The current system is broken. I believe the first step toward fixing it is a decision on the purpose of college football. It must decide in what realm should it exist - a pure profit enterprise designed to generate cash for the University or an amateur competition designed to supplement higher educations. But I think it's clear that they don't coexist very well and should be changed, regardless of how dependent the current system is on an "amateur" labor force.

Wednesday, October 5, 2011

Un-Friendly Fortunes

The ice cream and restaurant chain Friendly's has been exploring Chapter 11 bankruptcy protection according to the Wall Street Journal. Yesterday, the company confirmed this report and said it would be closing 63 locations.

Sadly, the company is refusing to accept blame for going bust; instead their spokeswoman offered this - "like many restaurant chains, we are feeling the impact of the economic downturn and rising commodity prices and a challenging marketplace." This coming from a company that began serving two-scoops of ice cream for 5 cents in 1935. That was the Great Depression.

Since its beginnings as an ice cream parlor, Friendly's has transformed itself through a perpetual line extension strategy. It now serves everything from burgers, chicken fingers, salads and sandwiches to eggs benedict, waffles, pancakes. Oh and ice cream too.

They've lost attribute focus as well. It's brand extension Friendly's Express was launched to lure consumers with a "same food, only faster" proposition. Unfortunately, that also would imply that their regular restaurants are too slow. There current campaign is an obscure pitch for a new value menu called the "High-Five menu," which has select meals for $5. By comparison, the rest of the menu now feels overpriced. Each of these extension winds up implying the opposite of what Friendly's is hoping to convey about its brand. It's mired in an all things to all people strategy.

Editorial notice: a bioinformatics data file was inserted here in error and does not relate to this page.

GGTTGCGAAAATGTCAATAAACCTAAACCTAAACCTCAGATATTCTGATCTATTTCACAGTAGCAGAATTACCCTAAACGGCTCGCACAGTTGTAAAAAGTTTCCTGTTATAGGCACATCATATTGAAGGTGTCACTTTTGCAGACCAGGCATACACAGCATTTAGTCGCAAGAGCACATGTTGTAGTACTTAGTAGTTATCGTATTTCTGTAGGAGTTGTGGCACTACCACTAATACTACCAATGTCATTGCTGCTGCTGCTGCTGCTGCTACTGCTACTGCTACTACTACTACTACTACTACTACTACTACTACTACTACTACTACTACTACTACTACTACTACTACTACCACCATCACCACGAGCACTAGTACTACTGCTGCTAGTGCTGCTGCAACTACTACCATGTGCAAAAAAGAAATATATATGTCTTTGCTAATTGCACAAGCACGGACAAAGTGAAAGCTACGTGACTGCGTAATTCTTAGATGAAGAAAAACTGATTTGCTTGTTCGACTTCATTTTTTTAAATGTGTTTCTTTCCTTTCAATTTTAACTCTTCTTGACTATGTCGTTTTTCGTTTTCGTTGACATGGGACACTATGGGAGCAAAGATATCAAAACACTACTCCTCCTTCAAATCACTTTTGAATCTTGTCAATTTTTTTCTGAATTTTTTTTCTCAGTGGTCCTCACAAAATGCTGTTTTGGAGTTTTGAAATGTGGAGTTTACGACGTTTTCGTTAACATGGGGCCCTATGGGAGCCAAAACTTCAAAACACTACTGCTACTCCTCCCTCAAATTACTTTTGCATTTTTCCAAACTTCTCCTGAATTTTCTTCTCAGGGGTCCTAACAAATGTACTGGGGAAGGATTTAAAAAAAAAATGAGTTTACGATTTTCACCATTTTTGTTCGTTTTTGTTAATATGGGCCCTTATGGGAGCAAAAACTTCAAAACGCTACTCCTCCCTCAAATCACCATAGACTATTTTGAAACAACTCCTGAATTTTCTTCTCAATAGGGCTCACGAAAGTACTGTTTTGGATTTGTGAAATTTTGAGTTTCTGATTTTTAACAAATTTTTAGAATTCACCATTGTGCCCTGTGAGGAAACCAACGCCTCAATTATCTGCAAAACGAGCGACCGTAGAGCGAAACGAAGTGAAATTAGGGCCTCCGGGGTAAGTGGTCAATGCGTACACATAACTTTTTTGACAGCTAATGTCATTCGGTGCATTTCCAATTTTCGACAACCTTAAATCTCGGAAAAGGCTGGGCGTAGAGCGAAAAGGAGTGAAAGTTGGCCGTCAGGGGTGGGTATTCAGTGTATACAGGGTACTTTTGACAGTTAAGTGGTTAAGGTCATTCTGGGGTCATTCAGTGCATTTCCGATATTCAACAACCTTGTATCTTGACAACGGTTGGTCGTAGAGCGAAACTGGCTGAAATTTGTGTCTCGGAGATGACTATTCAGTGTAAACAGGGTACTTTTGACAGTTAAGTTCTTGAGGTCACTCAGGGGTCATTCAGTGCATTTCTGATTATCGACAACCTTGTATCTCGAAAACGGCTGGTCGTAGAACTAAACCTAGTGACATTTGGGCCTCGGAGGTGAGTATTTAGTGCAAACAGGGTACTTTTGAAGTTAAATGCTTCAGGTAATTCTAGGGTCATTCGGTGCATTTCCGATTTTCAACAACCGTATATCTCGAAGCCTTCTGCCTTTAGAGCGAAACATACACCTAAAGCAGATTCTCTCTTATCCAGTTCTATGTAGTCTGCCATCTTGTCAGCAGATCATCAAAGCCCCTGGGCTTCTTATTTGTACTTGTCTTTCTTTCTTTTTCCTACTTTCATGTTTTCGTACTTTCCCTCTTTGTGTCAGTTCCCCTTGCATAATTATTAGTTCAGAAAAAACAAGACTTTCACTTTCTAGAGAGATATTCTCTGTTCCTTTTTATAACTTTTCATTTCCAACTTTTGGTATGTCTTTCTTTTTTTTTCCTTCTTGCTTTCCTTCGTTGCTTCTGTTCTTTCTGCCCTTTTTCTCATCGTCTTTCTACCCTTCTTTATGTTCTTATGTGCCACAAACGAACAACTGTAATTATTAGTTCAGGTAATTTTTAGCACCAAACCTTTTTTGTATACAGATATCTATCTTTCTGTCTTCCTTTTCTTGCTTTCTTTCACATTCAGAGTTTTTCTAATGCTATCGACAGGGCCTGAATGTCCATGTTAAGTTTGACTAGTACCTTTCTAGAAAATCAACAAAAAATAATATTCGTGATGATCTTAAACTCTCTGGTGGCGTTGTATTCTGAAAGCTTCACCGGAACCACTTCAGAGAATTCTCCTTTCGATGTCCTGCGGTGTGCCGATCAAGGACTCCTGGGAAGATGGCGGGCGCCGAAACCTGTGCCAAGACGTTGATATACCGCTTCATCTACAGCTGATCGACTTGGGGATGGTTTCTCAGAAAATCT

But don't tell that to their Chief Marketing Officer Andrea McKenna, who says "people love our brand, but we've kind of lost relevance." She continued "people's lifestyles have changed, and they've gotten busy." Too busy to eat ice cream? I don't think so.

I'd ask Friendly's if ice cream is just as relevant today as it was when they started? What about burgers? And sandwiches? The answer to all of these is yes. But Friendly's isn't relevant to these categories because their strategy is to be in all of them.

Awareness is often mistakenly substituted for relevance, even by CMO's. But Friendly's doesn't need more blind awareness. People know the chain. They just don't have a reason to go there. If Friendly's wants to matter again then they must consistently give consumers a single most compelling reason to.

Monday, October 3, 2011

How Long Can A Kodak Moment Last?

I grew up in a town on the northern edge of Rochester, New York and lived about 15 minutes from the headquarters of Eastman Kodak, an anchor to downtown Rochester. Even closer to my home was Kodak Park, a major bustling cluster of factories and office buildings located just west of the Genesee River and a short ride from the end of my driveway. Kodak employed 60,000 Rochesterians at it's peak in the early 198o's and was the largest employer in town for many years. It was impossible not to know someone who worked for Kodak.

My father told me once that Kodak used to be so busy that they had a staggered schedule to ease rush hour congestion. Sadly, jaywalking outside their State Street headquarters at 5:30 in the afternoon is no longer a challenging endeavor since Kodak has cut about 2,000 jobs out of the Flower City's picture every year for nearly thirty years. Today, about 7,000 jobs remain whispers of impending bankruptcy by have grown louder over the past week.